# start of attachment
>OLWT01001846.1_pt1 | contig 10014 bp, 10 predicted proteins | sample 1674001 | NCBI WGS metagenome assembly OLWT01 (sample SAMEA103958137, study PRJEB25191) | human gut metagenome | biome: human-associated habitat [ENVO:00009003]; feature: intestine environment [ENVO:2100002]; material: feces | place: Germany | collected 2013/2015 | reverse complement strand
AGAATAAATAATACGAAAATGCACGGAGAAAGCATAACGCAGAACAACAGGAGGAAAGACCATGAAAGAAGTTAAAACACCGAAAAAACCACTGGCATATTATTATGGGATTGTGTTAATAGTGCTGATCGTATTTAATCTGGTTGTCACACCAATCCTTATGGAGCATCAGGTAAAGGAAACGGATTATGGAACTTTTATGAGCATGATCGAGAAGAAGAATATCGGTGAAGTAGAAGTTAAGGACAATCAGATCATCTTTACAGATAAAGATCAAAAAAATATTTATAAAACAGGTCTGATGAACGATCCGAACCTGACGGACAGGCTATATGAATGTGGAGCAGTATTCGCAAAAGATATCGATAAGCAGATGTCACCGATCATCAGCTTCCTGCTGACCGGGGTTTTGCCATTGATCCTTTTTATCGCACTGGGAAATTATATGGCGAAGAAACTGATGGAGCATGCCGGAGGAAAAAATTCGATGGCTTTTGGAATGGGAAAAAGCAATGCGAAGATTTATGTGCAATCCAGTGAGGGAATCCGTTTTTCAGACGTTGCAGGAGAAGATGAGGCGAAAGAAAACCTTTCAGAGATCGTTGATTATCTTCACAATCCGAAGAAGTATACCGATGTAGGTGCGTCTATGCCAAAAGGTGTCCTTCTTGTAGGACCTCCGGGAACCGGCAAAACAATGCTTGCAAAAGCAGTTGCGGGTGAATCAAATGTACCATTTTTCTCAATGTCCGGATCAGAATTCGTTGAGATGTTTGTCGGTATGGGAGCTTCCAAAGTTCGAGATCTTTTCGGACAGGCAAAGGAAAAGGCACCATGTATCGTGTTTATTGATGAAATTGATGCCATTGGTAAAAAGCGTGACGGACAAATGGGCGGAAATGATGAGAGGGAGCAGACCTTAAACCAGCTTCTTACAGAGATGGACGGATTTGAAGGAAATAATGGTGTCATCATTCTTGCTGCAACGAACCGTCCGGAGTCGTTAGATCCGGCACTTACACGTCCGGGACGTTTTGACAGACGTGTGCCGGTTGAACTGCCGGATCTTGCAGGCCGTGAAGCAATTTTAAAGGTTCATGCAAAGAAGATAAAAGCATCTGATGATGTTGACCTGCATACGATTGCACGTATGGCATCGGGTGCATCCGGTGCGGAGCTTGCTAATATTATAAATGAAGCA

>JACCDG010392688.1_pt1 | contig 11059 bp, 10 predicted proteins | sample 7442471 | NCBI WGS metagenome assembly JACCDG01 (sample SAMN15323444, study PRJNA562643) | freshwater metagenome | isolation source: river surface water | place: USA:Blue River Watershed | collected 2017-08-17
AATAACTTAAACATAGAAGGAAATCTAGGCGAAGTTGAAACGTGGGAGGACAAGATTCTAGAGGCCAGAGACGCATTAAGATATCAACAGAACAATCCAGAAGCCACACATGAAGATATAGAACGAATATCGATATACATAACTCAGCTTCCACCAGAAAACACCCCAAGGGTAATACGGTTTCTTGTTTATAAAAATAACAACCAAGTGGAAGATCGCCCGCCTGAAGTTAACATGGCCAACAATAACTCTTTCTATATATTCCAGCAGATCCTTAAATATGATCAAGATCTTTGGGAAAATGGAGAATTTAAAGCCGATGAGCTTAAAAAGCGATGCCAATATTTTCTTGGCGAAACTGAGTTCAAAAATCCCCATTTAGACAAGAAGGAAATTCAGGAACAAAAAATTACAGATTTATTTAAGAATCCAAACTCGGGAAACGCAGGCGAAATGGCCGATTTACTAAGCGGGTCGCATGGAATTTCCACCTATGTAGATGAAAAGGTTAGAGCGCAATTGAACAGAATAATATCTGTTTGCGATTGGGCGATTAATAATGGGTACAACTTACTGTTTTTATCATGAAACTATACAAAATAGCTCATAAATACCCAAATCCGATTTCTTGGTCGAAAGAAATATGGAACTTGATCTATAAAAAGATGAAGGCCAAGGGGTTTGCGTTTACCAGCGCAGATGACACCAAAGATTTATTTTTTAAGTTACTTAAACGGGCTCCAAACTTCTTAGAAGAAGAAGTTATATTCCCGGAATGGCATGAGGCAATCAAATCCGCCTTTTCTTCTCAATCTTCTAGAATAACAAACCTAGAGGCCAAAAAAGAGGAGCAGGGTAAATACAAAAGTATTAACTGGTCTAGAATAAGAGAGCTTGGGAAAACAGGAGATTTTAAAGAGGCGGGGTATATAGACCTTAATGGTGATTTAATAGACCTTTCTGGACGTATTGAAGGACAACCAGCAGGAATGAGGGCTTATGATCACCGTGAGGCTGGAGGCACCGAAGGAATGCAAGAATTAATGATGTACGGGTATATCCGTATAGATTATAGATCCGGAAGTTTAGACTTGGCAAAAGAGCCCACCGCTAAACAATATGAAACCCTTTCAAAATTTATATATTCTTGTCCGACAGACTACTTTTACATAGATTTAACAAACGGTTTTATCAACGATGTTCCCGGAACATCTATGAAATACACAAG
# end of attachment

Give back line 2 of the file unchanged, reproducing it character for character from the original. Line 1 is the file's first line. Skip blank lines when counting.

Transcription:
AGAATAAATAATACGAAAATGCACGGAGAAAGCATAACGCAGAACAACAGGAGGAAAGACCATGAAAGAAGTTAAAACACCGAAAAAACCACTGGCATATTATTATGGGATTGTGTTAATAGTGCTGATCGTATTTAATCTGGTTGTCACACCAATCCTTATGGAGCATCAGGTAAAGGAAACGGATTATGGAACTTTTATGAGCATGATCGAGAAGAAGAATATCGGTGAAGTAGAAGTTAAGGACAATCAGATCATCTTTACAGATAAAGATCAAAAAAATATTTATAAAACAGGTCTGATGAACGATCCGAACCTGACGGACAGGCTATATGAATGTGGAGCAGTATTCGCAAAAGATATCGATAAGCAGATGTCACCGATCATCAGCTTCCTGCTGACCGGGGTTTTGCCATTGATCCTTTTTATCGCACTGGGAAATTATATGGCGAAGAAACTGATGGAGCATGCCGGAGGAAAAAATTCGATGGCTTTTGGAATGGGAAAAAGCAATGCGAAGATTTATGTGCAATCCAGTGAGGGAATCCGTTTTTCAGACGTTGCAGGAGAAGATGAGGCGAAAGAAAACCTTTCAGAGATCGTTGATTATCTTCACAATCCGAAGAAGTATACCGATGTAGGTGCGTCTATGCCAAAAGGTGTCCTTCTTGTAGGACCTCCGGGAACCGGCAAAACAATGCTTGCAAAAGCAGTTGCGGGTGAATCAAATGTACCATTTTTCTCAATGTCCGGATCAGAATTCGTTGAGATGTTTGTCGGTATGGGAGCTTCCAAAGTTCGAGATCTTTTCGGACAGGCAAAGGAAAAGGCACCATGTATCGTGTTTATTGATGAAATTGATGCCATTGGTAAAAAGCGTGACGGACAAATGGGCGGAAATGATGAGAGGGAGCAGACCTTAAACCAGCTTCTTACAGAGATGGACGGATTTGAAGGAAATAATGGTGTCATCATTCTTGCTGCAACGAACCGTCCGGAGTCGTTAGATCCGGCACTTACACGTCCGGGACGTTTTGACAGACGTGTGCCGGTTGAACTGCCGGATCTTGCAGGCCGTGAAGCAATTTTAAAGGTTCATGCAAAGAAGATAAAAGCATCTGATGATGTTGACCTGCATACGATTGCACGTATGGCATCGGGTGCATCCGGTGCGGAGCTTGCTAATATTATAAATGAAGCA